Enter this! I’m just posting up our press release, but if you have any questions, feel free to shoot me an email. It’s a great magazine, and you know you want to win the subscription…
Poetry Northwest Introduces The Pitch
Poetry Northwest introduces the quarterly poetry competition The Pitch. Each round features a writing prompt drawn up by a notable writer and work submitted must adhere to the specifications outlined in the prompt.
Pitch #1, Find Direction Out, features a prompt by Seattle poet Rebecca Hoogs. Among her many engagements and achievements as a writer, Rebecca Hoogs is the curator of Seattle Arts & Lectures Poetry Series and the author of the chapbook, Grenade.
Work can be submitted via email as a Word.doc or pdf attachment to firstname.lastname@example.org (only these formats can be accepted) and include in the email message your name, address, phone number, and month/year of birth. One entry per person. Please include your legal name in the email address, even if you wish to be represented on our site by a pseudonym. Full rules can be found on poetrynw.org.
Two finalists will be selected by the editorial staff for a public vote. The finalists will appear on poetrynw.org at the end of the quarter for which their pitch submission is received: for spring and summer, September 15; for fall, December 15; for winter, March 15. Voting will last three weeks. The winner will be published on the site in perpetuity, and will receive a one-year subscription to Poetry Northwest.
I’m starting to really love going to Kuan Yin for meetings. It’s always the same girl behind the counter and she’s always friendly but not in a chipper way. The tea smells wonderful, and after a day of drinking coffee and keeping myself awake at work, Lemon Verbena is perfect. There’s something about meeting at a Place that makes things feel more productive for me. Perhaps it’s the glass table tops, or the way other people’s conversations spill around the corners of your own.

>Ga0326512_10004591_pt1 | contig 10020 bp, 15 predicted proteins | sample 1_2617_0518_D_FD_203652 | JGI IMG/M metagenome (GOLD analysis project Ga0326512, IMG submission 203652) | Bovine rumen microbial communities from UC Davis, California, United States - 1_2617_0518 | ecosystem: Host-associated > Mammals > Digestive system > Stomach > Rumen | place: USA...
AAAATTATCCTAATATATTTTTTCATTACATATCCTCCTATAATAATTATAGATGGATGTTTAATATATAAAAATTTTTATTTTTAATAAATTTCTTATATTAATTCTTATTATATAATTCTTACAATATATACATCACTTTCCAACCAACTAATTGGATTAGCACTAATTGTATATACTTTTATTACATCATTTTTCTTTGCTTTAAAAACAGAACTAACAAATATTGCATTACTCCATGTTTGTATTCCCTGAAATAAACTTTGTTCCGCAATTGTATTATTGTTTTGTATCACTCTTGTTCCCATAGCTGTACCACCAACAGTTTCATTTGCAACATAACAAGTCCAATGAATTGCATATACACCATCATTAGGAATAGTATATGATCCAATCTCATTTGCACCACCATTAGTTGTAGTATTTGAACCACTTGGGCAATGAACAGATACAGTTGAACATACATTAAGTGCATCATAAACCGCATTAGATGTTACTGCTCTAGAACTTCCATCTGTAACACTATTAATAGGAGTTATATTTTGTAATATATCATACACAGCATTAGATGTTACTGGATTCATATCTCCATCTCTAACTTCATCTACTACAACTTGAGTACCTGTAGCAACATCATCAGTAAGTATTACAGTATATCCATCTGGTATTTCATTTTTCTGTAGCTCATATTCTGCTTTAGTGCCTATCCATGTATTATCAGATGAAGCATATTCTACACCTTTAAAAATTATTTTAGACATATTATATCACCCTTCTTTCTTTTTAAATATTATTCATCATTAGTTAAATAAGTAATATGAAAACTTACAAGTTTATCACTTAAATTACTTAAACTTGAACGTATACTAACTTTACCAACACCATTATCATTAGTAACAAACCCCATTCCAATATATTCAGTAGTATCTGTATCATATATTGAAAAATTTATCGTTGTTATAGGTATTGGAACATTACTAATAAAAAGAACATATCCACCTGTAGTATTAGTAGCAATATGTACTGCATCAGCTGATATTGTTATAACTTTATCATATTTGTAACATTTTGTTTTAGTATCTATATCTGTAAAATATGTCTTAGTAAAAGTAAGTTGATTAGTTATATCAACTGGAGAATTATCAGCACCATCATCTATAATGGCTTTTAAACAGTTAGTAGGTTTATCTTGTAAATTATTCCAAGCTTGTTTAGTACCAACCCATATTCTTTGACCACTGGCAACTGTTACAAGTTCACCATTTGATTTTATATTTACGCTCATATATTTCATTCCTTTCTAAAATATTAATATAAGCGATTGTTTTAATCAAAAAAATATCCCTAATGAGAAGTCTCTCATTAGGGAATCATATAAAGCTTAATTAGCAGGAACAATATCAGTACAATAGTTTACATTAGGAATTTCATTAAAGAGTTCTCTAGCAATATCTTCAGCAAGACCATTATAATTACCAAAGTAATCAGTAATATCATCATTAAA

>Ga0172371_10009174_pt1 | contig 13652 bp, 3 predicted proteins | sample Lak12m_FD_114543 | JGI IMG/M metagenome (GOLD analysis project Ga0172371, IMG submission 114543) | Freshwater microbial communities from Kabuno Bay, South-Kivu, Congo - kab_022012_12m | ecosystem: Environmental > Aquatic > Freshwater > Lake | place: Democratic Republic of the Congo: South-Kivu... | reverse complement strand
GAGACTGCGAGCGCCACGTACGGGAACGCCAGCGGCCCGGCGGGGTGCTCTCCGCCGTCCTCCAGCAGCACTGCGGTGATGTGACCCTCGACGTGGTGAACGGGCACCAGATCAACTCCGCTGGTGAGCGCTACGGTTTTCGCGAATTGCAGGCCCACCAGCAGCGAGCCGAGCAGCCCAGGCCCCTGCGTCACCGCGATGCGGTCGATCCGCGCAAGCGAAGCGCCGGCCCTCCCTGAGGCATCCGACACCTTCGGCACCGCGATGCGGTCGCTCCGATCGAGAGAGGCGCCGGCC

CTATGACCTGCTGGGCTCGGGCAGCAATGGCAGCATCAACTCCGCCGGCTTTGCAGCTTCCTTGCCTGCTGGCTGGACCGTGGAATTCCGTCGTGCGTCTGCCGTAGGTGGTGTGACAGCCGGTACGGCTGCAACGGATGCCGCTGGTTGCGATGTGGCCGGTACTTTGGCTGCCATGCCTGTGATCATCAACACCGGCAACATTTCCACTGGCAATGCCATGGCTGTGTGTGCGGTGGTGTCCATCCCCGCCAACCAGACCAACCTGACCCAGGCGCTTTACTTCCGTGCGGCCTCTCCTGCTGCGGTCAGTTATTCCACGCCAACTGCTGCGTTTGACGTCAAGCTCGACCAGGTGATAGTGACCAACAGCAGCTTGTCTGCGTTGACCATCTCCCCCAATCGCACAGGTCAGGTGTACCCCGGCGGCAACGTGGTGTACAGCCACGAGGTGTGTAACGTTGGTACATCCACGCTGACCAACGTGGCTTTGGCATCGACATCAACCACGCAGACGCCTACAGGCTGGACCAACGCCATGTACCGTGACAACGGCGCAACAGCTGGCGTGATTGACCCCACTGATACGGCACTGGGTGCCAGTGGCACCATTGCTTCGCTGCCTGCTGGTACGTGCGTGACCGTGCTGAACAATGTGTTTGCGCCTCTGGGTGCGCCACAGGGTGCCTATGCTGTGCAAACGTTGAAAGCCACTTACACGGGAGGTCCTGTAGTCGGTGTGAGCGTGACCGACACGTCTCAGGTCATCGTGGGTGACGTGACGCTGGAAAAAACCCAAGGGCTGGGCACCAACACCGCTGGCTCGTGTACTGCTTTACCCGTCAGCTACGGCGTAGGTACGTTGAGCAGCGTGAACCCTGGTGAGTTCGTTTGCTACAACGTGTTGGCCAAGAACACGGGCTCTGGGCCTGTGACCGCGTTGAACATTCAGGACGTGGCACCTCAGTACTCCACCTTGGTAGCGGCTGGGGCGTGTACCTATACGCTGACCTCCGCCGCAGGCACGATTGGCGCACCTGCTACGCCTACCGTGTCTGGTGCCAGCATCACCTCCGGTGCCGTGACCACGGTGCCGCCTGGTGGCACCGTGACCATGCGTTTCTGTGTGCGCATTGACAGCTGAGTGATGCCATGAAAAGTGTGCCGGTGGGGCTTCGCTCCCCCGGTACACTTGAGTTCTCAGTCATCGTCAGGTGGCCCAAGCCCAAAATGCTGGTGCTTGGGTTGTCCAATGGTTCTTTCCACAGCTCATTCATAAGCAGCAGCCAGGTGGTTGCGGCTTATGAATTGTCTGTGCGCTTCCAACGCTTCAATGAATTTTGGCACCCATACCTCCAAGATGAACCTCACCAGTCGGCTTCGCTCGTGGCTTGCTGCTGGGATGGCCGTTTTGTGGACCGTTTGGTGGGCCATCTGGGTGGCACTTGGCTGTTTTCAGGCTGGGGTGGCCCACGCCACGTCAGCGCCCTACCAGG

Most recently I met with the wonderful Carrie Purcell to talk about her book. (I can’t wait to hold it in my hands when it comes out, because I’m sure the finished collection will find a home.) I haven’t worked with a collection in a long time, so it was wonderful to look at arcs and lyric lines and themes again. It was a long meeting, and I came home both exhausted and exhilarated. Carrie also helped me think through a few things, and I think I am very lucky to have met her.
The Poetry Northwest release party was a wonderful affair, and I got to see not only old friends, but some new ones as well. I met Abby volunteering for the Hugo House a while back and everyone should read her blogging for the Hugo House and say hi to her, or to girls you think might be her. (There was a confusing evening where I insisted to a girl that she’d just been to Iceland and that she knew me. She used to take the bus with me, she was not the girl I knew, but it took me a day for the faces and names to click properly…. more on that story if you want it.) It was nice to talk to her and not have to juggle a ticket basket and stacks of programs, though that was fun too. The night was full of music and a bit of reading and people I throughly enjoy.
I return to tutoring tomorrow, and then a weekend of volunteering at the Hugo House and dinner with my family (house) and family (blood). It’s raining again, and my legs are still vividly bruised from climbing, but these are things that aren’t problems. So I bruise easily, so it’s wet outside. It isn’t going to stop me.
(Photo borrowed from my Scottish friend, I hope he doesn’t mind. It’s a funny time difference, so I can’t exactly call him to ask.)